So, we've called a method of the superclass, passing it a reference to the class that called it. So, now, the superclass knows who's called it.

Congratulations if you didn't felt asleep.

Flare AS decompiler

Via swftools, i have found this tool. Take a look, this is an AS decompiler.

January 07, 2004

Resizable button

The problem: to make a button that could be resized without transforming the text.

The solution: building the button at runtime.

First, let's take a look at the final product:

Continuar leyendo "Resizable button" »

Defend your castle!

The Governor is trying to recover the castle!. Load your weapons!

We'll take a closer look at the source code in the following days.

Anyway, the graphics have been made by Celia Carracedo. Thanks, Celia!

December 30, 2003

My first jsfl (PublishAll)

Here's my first extension. A command that publishes all the open documents.

I know it's quite simple, but, well, you know, it's my first time...

Download PublishAll.mxp

December 29, 2003

Flexibility matters (AS2)

Yes, you guessed it, we can do something quite similar with the brand new AS 2.0

First of all, we’ll write a new class:

class net.designnation.exp.Dinamica{ public var prop1:String; public var prop2:String; public var prop3:String; function Dinamica(){ } public function metodo(Void):Void{ trace("method ------"); trace(prop1 + " " + prop2 + " " + prop3); } }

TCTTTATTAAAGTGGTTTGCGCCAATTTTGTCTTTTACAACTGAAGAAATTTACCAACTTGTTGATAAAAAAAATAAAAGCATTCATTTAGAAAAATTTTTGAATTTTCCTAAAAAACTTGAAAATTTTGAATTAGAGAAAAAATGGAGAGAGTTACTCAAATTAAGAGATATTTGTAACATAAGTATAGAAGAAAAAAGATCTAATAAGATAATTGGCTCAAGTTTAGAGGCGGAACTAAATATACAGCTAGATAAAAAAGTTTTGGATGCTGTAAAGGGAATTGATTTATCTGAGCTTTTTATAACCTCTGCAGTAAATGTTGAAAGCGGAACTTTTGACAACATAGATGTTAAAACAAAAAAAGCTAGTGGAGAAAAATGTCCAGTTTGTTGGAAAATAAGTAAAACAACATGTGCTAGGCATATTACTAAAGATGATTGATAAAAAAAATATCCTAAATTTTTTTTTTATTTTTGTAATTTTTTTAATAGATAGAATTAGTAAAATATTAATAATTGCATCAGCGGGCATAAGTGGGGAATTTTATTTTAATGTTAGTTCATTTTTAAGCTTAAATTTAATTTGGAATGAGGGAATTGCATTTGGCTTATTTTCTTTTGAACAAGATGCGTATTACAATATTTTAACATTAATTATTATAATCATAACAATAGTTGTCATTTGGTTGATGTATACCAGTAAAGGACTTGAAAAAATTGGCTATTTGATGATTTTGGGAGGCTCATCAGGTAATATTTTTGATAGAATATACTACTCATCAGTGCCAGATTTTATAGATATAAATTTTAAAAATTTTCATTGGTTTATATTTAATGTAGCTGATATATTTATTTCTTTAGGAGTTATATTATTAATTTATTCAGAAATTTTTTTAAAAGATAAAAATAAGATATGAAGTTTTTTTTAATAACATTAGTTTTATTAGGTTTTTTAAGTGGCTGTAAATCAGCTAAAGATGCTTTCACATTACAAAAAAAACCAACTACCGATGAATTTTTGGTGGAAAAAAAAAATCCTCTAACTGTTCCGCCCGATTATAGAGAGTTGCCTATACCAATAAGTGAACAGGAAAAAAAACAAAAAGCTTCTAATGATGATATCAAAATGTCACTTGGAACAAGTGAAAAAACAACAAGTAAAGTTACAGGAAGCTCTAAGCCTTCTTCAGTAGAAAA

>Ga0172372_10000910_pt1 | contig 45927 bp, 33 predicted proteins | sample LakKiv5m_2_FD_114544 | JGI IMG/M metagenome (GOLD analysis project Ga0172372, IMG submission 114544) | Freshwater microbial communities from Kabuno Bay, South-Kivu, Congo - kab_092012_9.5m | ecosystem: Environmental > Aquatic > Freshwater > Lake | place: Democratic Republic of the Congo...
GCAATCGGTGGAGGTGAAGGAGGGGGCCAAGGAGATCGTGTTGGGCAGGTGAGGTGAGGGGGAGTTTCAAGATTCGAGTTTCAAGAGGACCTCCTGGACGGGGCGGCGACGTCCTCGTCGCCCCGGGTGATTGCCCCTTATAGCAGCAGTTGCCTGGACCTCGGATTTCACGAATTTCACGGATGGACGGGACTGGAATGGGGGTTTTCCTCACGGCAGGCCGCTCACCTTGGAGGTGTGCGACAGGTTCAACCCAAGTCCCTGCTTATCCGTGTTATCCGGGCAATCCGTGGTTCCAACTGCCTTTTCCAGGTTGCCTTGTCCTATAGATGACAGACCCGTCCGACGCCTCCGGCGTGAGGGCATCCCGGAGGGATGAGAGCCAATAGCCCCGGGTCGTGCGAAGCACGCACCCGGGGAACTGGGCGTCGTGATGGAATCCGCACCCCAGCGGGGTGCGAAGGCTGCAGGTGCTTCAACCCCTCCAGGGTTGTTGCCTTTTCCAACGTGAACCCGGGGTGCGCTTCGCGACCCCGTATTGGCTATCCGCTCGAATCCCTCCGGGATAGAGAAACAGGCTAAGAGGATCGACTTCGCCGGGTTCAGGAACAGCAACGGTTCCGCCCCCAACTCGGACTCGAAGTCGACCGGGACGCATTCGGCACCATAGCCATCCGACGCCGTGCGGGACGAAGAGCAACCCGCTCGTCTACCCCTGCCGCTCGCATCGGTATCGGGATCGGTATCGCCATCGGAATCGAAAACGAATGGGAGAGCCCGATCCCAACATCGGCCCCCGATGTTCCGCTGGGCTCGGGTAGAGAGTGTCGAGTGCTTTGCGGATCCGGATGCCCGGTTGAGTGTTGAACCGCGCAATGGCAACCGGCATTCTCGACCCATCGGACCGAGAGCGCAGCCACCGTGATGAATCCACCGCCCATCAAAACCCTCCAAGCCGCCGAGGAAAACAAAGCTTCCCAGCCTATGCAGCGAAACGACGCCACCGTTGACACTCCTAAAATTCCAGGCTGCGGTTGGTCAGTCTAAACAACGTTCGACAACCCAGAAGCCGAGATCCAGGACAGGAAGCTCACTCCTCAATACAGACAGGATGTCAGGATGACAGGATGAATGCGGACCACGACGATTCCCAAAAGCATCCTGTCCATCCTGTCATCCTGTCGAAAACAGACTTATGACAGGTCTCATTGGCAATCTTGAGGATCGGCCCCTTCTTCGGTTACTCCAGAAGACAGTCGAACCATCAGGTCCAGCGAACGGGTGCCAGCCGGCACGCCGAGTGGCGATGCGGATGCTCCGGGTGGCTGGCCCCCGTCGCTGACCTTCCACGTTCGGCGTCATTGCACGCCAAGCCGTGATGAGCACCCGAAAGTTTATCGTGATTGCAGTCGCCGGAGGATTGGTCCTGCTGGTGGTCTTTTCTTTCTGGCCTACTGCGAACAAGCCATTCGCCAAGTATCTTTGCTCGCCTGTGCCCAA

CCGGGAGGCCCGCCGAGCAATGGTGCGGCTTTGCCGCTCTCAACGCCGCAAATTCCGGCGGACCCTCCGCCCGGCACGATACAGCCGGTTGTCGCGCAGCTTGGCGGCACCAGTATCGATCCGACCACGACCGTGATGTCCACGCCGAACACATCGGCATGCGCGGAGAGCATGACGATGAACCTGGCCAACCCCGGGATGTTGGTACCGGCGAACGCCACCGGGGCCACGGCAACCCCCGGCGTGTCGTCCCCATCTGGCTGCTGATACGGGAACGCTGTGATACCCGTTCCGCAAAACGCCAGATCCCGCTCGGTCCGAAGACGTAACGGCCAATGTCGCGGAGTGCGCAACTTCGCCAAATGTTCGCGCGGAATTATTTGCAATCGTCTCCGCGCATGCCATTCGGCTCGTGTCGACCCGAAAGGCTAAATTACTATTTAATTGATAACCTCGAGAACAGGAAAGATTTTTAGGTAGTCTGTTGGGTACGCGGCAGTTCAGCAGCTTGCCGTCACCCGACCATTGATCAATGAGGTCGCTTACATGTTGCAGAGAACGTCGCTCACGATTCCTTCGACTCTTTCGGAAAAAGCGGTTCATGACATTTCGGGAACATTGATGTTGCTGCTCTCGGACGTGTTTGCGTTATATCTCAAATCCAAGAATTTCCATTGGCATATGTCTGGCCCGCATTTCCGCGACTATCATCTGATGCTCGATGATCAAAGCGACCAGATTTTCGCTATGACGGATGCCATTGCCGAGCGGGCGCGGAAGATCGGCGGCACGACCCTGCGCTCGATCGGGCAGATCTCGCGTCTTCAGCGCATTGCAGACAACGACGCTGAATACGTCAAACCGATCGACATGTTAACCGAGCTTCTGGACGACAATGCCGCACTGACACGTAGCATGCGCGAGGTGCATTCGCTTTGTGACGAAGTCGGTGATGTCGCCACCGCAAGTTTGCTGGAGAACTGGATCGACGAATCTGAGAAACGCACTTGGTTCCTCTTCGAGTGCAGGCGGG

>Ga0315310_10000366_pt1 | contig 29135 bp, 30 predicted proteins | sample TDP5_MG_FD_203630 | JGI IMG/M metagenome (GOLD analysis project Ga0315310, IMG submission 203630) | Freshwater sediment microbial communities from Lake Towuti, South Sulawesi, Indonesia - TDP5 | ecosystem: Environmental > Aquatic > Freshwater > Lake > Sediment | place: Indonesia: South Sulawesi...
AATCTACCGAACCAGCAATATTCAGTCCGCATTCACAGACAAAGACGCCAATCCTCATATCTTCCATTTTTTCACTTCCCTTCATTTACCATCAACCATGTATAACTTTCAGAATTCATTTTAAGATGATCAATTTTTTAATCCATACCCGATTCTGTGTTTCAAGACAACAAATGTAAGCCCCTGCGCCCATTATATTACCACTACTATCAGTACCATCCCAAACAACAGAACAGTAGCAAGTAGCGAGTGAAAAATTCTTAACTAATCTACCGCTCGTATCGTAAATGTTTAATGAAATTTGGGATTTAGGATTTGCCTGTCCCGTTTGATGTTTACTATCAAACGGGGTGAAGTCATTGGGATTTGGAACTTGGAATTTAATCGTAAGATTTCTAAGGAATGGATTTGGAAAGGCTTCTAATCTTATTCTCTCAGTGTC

In the first frame of the main timeline, paste the following code:

import net.designnation.exp.*; var testClass:Dinamica = new Dinamica(); testClass.prop1 = "Hi!"; testClass["prop2"] = "I’m"; var cadena:String = "prop3"; testClass[cadena] = "testing"; //To retrieve tose values: for (var k=1;k<4;k++){ trace(testClass["prop"+k]); } //To execute the class method testClass.metodo(); //or testClass["metodo"](); //or var cadena2:String="metodo"; testClass[cadena2](); stop();

So, this is the way (at least one of the ways) to make one class method call another without even knowing it’s name, or to make one class call another one’s methods, ….

Anyway, this shows the power and flexibility of ActionScript.

Flexibility matters (AS1)

If we want to get or set any of the properties of an object, we can write something like this:

var miObj = new Object(); miObj.prop1 = "design-nation";

Although, we could have written something like: